Results for the numerous geomorphological settings indicate overlapping geostatistical ranges, sills, and vertical lens thicknesses. A lack of stationarity was observed, consistent with a fundamental complexity of glacial depositional and erosional processes. Correlation generally varied as much between geographically distinct zones of like geomorphology as it did between zones of different geomorphology. High-resolution data associated with monitoring well installation typically deviated from the private well data; this is attributed to site-specific geology and detailed logging of thin units. Overall results underscore the difficulty in correlative assumptions in glaciated regions.
About Dr. Quinn: John J. Quinn is a Principal Hydrogeologist at Argonne National Laboratory, where he works in various areas including water resources, the energy-water nexus, geostatistical estimation of radiologically contaminated soil, and phytoremediation. He has undergraduate degrees in Geology and Geo-Engineering from Purdue University and graduate degrees in Hydrogeology from the University of Minnesota.
ISGS Seminar Series: No seminar due to GSA conference (Denver)Monday, October 28, 2013 - 11:00am
No seminar due to GSA conference (Denver)
ISGS Seminar Series: Taphonomic Epiboles Generated by Distal Tempestites from the Maquoketa Shale (Richmondian) of Pike County, Northeastern MissouriMonday, November 4, 2013 - 11:00am to 12:00pm
Presented by: Joseph Devera, Illinois State Geological Survey
Cyclical deposits of alternating silty, lime-mudstones and bluish-gray shale occur in the lower part of the Maquoketa Shale in northeastern Missouri. These beds are equivalent to the Elgin Member of the Scales Formation, Maquoketa Group of Iowa and northern Illinois. Cyclic obrution deposits containing exceptionally well preserved specimens of Isotelus iowensis (Owen) have been observed from 1 to 6 m above the contact with the Kimmswick Limestone. This series of beds fits the definition of a taphonomic epibole proposed by Brett and Baird. In some instances, preservation of the carbonized alimentary canal-wall is observed. Biostratinomy of the trilobite carcasses is random in certain beds: cephalic direction yields all points of the compass, some specimens are enrolled, others out-stretched upside down or right side up or at some angle to bedding.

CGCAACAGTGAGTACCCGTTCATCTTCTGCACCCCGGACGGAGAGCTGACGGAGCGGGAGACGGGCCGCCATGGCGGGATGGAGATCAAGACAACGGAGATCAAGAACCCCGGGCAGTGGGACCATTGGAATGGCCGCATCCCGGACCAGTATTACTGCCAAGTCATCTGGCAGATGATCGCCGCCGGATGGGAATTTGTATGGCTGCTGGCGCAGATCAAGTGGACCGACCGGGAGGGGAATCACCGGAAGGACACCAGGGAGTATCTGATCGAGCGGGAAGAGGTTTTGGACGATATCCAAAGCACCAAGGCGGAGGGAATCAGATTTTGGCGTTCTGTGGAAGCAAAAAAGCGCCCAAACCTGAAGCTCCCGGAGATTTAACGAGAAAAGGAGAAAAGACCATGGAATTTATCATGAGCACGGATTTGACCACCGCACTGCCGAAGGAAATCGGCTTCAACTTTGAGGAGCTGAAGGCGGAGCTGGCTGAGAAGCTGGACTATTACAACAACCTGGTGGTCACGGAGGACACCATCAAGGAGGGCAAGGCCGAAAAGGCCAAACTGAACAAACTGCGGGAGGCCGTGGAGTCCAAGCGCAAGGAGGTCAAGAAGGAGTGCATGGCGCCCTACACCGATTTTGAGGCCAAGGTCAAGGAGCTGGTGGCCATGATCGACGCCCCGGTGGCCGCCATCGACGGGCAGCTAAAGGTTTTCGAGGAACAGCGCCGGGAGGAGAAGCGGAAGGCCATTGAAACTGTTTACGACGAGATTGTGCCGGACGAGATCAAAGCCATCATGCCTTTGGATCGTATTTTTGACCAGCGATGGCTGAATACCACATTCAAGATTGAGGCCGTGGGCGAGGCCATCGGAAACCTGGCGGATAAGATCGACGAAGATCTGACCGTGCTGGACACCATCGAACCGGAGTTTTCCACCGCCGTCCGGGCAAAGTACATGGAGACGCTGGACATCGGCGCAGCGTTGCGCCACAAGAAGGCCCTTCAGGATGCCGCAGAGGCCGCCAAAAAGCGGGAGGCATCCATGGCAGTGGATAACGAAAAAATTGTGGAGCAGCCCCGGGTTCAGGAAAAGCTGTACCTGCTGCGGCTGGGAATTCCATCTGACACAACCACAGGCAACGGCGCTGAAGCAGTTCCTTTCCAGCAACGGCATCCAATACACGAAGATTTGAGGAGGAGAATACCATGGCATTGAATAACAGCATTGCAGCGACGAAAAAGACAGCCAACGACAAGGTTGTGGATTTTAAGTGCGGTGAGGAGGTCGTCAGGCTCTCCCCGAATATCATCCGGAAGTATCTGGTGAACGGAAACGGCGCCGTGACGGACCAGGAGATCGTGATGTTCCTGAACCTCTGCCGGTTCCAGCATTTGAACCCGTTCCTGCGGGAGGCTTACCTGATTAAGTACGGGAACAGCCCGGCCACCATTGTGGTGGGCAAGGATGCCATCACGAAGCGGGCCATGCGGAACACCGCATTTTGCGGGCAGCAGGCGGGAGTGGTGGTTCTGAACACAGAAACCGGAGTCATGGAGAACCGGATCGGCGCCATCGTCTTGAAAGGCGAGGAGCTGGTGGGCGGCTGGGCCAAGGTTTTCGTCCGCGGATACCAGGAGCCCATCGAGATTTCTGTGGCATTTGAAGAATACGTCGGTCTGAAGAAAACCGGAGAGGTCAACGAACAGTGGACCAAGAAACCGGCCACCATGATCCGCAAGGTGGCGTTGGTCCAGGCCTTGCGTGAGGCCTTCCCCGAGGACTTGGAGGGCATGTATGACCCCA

Anoxic muds, near storm wave base were possibly stirred by massive paleo-hurricanes. As a result, fine sediment moved down gradient as a density “cloud” transporting some organisms and burying others. Besides articulated isotelids, other whole organisms are rare but include: delicate ramose bryozoans, crinoids, conularids, other trilobite species, graptolites, and brachiopods. Not all beds yield the articulated fauna. Some beds may have been generated by proximal tempestites, tsunamites and others show bioturbation.
ISGS Seminar Series: Medieval Medicine and Hydrogeology: Scanning Aquifers to Find CuresTuesday, November 5, 2013 - 3:30pm
Presented by: Todd Halihan, Professor, Department of Geology, Oklahoma State University
Dr. Halihan’s professional interests center in subsurface characterization and sustainable water supply. He has been an associate editor for Ground Water and has served as the Secretary-Treasurer of the U.S. Chapter of the International Association of Hydrogeologists. He served as the Chair of the Hydrogeology Division of the Geological Society of America for 2013. He is also the Chief Technical Officer for Aestus, LLC.
Dr. Halihan's expertise includes developing methods for site characterization and monitoring of NAPL using Electrical Resistivity Imaging and developing methods to integrate various hydrogeophysical datasets. Dr. Halihan has geophysical experience including resistivity, electromagnetic methods, and ground penetrating radar. His hydrogeological experience includes developing analytical models for fractured and karstic aquifers and well testing techniques. Dr. Halihan has characterized numerous sites throughout the United States and abroad, including significant work in the Arbuckle-Simpson aquifer of Oklahoma and the Great Artesian Basin of Australia.
ISGS Seminar Series: Oxidation of Sulfide Minerals: from Acid Mine Drainage to Life on MarsMonday, November 11, 2013 - 11:00am to 12:00pm
Department of Geology
Southern Illinois University, Carbondale
Pyrite is the most abundant metal sulfide in nature and, therefore, has a major influence on the biogeochemical cycles of iron, sulfur, and oxygen. Oxidation of sulfide minerals near the Earth’s surface in the presence of water and oxygen frequently results in production of highly acidic, sulfate-rich solutions known as acid drainage (AD). Acid drainage is commonly associated with the extraction and processing of sulfide-bearing metalliferous ore deposits, sulfide-rich coal, and weathering of metalliferous black shales.